How multi-dimensional is the question, “How long is a piece of string?” Well “How can the Web help my business?” is as multi-dimensional as is possible…ok I know a few astro-physicists and the like may disagree with me on that.
This may be made more difficult in my case as when I talk about Web, I am talking about what I call the Royal Web – internet, intranet, extranet, website, forums, blogs, social networking and the technology behind them.
Whether I am at an exhibition, a business networking event or a dinner party, and I have explained that I help businesses make the web work for them, the question will always follow. Normally the person asking it will stand more upright, often cross their arms and raise their voice “How can the Web help my business?”
My first response is normally to ask what their business is in as much detail as possible to identify a specific response to their question, which satisfies them. It could mean the conversation is then continued in a better business environment.
This isn’t always possible, so my response is often “That’s a piece of string question, but I can say with confidence it can do one or all of the following: save money, make money, improve staff/customer/supplier relationships, and streamline operations… and more. The web will improve your business, making it a better place to work. Now where does your business need help?”
The response to this is sometimes a disbelieving “Humph”, an about turn and an aggressive march away.
However, frequently enough it makes the questioner want to know more, often saying “That is too good to be true.” I will normally give an example that explains why this is not the case, such as:
In 2000, my company delivered a web based solution to an international engineering organisation at a cost of less than 1% of their turnover. Only a couple of years earlier the infrastructure alone would have cost more than 50 times that. Live globally within a couple of months, it saved over 10% of their direct costs.
When the operations director told the board they should accept our proposal, he basically said “If we don’t, we may as well keep our heads in the sand!” That was over 10 years ago. Unfortunately I would say that the majority of businesses prefer not to look at the depth of possibilities, presented by the web.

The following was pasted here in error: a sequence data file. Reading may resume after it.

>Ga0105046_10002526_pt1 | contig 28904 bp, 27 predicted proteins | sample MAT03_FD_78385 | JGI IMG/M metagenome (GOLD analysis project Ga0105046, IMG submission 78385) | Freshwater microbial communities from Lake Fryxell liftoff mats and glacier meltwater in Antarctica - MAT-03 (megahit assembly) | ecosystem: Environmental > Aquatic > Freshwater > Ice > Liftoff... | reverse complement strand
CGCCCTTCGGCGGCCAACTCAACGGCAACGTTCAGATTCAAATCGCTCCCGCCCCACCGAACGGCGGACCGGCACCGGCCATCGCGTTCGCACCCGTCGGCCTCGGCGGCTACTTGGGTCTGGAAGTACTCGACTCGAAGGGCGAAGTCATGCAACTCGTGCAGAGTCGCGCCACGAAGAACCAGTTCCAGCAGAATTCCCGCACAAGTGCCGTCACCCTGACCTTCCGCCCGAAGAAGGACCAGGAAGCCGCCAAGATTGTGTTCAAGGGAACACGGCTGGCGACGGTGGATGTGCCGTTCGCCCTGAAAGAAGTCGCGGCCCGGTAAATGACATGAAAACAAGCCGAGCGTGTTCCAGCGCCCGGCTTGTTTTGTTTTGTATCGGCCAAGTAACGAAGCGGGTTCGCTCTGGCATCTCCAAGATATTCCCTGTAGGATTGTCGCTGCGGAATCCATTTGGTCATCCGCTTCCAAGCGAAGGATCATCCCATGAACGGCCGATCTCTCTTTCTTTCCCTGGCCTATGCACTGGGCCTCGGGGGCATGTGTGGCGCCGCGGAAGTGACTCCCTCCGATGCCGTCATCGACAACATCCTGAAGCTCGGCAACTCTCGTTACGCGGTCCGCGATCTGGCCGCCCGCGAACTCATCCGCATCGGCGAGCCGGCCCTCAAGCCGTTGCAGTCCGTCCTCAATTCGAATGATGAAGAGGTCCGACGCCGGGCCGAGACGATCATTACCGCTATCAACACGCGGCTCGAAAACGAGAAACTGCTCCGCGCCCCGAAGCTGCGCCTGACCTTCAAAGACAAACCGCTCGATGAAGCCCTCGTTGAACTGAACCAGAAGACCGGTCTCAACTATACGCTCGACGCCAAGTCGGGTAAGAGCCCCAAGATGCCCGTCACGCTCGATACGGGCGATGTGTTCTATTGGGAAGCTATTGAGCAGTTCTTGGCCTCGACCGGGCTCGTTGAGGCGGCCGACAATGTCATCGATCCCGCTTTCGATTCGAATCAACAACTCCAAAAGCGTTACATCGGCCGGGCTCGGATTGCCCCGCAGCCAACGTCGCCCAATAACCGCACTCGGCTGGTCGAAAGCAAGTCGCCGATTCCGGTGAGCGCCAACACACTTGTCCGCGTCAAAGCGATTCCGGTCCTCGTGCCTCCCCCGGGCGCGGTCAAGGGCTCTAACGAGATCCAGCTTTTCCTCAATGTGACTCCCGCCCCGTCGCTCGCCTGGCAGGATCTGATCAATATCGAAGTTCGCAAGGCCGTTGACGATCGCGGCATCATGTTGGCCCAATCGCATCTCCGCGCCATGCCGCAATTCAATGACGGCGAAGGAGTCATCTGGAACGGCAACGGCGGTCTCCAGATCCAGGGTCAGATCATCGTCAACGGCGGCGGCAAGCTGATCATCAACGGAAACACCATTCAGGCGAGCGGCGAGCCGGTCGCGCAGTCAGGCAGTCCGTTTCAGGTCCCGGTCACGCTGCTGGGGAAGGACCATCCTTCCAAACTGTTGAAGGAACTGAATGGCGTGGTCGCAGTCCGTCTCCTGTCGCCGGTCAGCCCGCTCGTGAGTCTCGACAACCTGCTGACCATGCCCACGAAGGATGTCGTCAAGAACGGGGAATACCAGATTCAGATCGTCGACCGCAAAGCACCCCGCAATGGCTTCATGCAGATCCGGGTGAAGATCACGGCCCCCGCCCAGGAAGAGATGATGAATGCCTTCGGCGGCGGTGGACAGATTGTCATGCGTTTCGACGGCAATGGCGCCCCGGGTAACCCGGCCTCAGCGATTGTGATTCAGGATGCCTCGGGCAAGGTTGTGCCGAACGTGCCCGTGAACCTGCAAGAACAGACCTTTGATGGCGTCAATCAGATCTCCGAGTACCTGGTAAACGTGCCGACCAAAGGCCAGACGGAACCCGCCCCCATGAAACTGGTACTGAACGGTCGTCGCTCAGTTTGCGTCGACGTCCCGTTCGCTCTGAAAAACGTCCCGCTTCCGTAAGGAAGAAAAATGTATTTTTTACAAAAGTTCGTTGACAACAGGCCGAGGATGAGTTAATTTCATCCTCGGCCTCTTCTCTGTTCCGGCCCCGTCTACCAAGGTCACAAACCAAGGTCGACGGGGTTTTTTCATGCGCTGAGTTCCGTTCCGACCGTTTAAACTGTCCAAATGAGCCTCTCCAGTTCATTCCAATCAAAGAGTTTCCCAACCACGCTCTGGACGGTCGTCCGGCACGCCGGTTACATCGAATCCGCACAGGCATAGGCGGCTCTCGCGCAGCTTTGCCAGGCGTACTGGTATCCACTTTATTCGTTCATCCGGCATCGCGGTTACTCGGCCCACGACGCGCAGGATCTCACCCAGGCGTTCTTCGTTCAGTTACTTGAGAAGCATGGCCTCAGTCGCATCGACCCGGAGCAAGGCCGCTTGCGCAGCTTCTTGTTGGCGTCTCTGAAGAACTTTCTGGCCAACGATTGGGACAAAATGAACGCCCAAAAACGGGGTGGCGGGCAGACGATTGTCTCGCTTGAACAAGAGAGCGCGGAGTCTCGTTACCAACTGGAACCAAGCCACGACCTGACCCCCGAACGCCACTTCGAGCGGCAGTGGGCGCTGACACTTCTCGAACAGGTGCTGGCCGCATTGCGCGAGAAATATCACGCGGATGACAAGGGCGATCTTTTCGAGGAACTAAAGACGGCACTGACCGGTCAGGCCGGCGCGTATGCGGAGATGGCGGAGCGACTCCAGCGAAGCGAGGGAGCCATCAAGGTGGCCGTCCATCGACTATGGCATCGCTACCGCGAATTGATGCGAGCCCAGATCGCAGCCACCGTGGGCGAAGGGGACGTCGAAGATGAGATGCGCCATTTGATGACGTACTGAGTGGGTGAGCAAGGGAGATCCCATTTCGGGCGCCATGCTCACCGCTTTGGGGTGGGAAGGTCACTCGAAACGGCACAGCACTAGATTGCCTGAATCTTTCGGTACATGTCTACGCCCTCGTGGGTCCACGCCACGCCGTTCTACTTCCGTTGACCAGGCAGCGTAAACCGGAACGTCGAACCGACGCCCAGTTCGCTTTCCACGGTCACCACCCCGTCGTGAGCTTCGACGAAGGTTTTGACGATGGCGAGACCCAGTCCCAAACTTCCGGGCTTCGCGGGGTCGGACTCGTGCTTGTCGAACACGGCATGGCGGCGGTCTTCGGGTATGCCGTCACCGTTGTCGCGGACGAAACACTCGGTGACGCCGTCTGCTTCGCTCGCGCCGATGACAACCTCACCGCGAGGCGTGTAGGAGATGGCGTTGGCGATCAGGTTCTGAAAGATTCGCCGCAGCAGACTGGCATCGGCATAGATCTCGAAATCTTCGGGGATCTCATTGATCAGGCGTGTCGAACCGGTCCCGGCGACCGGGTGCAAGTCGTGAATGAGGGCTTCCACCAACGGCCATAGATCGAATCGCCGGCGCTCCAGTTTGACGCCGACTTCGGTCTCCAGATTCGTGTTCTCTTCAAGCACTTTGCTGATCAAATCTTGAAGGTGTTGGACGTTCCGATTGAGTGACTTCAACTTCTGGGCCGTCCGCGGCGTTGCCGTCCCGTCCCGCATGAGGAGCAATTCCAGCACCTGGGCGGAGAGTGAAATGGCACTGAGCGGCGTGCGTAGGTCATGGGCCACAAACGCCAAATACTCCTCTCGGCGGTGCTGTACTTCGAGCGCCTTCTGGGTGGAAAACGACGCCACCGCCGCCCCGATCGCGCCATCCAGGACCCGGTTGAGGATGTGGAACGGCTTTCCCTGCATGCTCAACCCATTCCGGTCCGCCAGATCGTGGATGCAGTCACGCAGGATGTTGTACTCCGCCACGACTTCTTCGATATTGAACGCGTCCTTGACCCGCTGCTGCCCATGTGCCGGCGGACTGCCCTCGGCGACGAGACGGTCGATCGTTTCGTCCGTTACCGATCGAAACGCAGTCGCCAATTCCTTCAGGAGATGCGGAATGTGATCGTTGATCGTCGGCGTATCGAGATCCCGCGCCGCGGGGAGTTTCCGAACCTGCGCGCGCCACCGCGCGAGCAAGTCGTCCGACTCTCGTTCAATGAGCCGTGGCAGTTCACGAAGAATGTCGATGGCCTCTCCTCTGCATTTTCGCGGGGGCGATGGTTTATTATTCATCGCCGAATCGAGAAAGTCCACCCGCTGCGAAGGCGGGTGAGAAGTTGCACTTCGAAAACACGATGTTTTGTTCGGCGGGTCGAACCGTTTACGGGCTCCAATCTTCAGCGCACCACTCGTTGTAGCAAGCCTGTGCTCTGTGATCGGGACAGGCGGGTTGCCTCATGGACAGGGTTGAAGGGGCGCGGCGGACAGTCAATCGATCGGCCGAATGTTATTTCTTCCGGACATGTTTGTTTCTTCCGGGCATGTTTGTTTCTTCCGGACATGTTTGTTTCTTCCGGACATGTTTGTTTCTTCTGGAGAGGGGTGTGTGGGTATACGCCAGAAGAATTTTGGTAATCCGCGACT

The web is not just the website, although this can be an important part of what it offers. The web is a serious business tool and should be viewed as such.
Here is a statistic. Corporate IT spend has grown as a percentage of turnover until recently. With the economic downturn organisations are trying to reduce this by a few points. Those not increasing their use of the Web are finding this difficult. On the other hand those embracing the Web are decreasing IT spend by more than this, with additional business benefits.
Firstly, I ask businesses to take the Web seriously as a business tool. Then step back and see what their business needs with an open mind. Remember there is no right or wrong. Many organisations are guilty of spending more time and money on selecting between a shortlist of three, than effectively sticking in a pin and getting on with it. Web solutions can be implemented in days and weeks, not years and months. The cost of rectifying errors is also very low.
So ask me again, “How can the Web help my business?” Well what does your business need?
• Reduce IT costs
• Reduce operations costs
• Sell more cars, houses, finance, equipment, services, stationery, ice cream…
• Streamline operations
• Reduce errors
• Improve relationships
• Improve customer service
• Improve staff morale
• Make the business international
• Make the business more focussed
… Improve the weather (well, maybe not).
I will be so bold as to say, “The Web is for every business, just not for everything!”